This post was updated Aug. 2 at 8:21 a.m.
The newly announced football season may already be in jeopardy.
In a report published Saturday by ESPN, football players from various Pac-12 schools are threatening a boycott of preseason practices and, if necessary, regular-season games, should the conference leaders not agree to a list of demands.
In a statement and letter obtained by the Daily Bruin on Sunday, the players made those demands public. Among the requests are scholarship-protected opt-outs, player-approved COVID-19 safety guidelines, administrator pay cuts, the preservation of all sports teams, an annual Pac-12 Black College Athlete Summit, guaranteed medical expense coverage, a 50-50 revenue split and more.
While UCLA has yet to consider cutting any programs due to financial concerns caused by the pandemic, Stanford discontinued 11 of its teams earlier this month. The only student-athletes to sign the letter were football players, but they wrote that they stand with all fellow players and their rights as well.
Several of the demands, such as complete name, image and likeness right access, protection of freedom of speech and immediate transfer eligibility, were not directly related to the coronavirus pandemic, but were instead economic and freedom equity demands that had been discussed for years beforehand.
One UCLA football player signed the letter, rising redshirt sophomore defensive back Elisha Guidry.
“I love football,” Guidry wrote in the statement. “I love football so much that I am willing to give it up if things are not done right and we are not in a safe environment. Every player that puts on these pads to play this game is a person with their own family, own friends, own passions and own purpose that is greater than football. We want to play the game we love and have given so much of ourselves to, but we want to do it in a safe way.”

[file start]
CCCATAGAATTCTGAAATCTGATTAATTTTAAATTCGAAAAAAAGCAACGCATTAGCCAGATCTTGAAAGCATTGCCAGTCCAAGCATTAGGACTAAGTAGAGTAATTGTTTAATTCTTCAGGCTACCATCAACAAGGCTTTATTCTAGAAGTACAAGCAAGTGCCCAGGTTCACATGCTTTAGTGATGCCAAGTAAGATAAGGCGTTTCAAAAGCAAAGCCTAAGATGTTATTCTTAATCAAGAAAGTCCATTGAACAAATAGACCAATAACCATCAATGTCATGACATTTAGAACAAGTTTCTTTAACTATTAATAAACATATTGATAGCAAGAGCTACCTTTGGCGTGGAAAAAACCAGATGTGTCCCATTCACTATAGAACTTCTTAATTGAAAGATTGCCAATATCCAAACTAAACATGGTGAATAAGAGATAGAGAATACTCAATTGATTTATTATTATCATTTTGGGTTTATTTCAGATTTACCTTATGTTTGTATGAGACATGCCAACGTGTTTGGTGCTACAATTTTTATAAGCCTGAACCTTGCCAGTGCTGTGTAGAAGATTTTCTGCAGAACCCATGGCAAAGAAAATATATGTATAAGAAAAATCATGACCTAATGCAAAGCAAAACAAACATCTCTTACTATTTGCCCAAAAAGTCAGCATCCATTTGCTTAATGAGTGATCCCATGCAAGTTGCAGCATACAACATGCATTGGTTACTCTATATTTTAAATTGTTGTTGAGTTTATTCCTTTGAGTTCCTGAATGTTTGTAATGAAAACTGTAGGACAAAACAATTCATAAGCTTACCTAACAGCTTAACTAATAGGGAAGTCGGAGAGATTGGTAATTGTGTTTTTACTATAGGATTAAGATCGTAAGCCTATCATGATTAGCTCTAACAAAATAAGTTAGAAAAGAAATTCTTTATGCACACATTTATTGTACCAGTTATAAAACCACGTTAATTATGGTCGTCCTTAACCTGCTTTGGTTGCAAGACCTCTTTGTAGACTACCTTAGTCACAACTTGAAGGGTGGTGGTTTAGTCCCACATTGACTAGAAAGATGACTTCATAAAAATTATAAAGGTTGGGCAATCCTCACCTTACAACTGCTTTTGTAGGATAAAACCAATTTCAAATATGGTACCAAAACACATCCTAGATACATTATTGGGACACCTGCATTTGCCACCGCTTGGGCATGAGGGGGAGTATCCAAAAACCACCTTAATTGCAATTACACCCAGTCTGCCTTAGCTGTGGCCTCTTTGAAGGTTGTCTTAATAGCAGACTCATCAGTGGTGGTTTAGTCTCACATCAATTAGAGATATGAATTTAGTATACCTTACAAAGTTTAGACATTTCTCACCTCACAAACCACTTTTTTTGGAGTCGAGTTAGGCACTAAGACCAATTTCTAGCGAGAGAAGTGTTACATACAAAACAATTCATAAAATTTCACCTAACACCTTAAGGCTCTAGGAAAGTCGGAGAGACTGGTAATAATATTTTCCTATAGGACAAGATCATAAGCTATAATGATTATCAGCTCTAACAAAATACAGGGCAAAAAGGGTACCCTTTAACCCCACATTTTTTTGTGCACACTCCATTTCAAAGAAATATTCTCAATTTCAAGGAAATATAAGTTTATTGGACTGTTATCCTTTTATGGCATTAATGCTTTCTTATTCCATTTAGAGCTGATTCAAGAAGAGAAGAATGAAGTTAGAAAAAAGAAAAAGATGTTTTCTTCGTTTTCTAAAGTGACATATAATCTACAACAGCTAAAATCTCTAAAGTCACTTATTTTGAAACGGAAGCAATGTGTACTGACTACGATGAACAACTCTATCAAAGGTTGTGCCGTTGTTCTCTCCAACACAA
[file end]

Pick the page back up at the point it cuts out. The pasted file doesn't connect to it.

The conference released the official football schedule Friday, with 10 games scheduled for each team beginning Sep. 26. While there are two bye weeks built in, a prolonged boycott could lead to the cancelation and postponement of contests.
Pac-12 officials said they have not yet talked directly with this group but are still committed to doing what they feel is best for the student-athletes.
“We support our student-athletes using their voice, and have regular communications with our student-athletes at many different levels on a range of topics,” a statement from the conference said. “As we have clearly stated with respect to our fall competition plans, we are, and always will be, directed by medical experts, with the health, safety and well-being of our student-athletes, coaches and staff always the first priority.”
This news comes after UCLA football players sent a letter to the university listing protocols they wanted in order to return to campus and play in June. The ESPN article said that a number of Bruin players are planning to meet and discuss the group’s demands.
Although there has been no official word on UCLA’s plan for keeping players safe from a COVID-19 outbreak, it is to follow the Pac-12’s guidelines.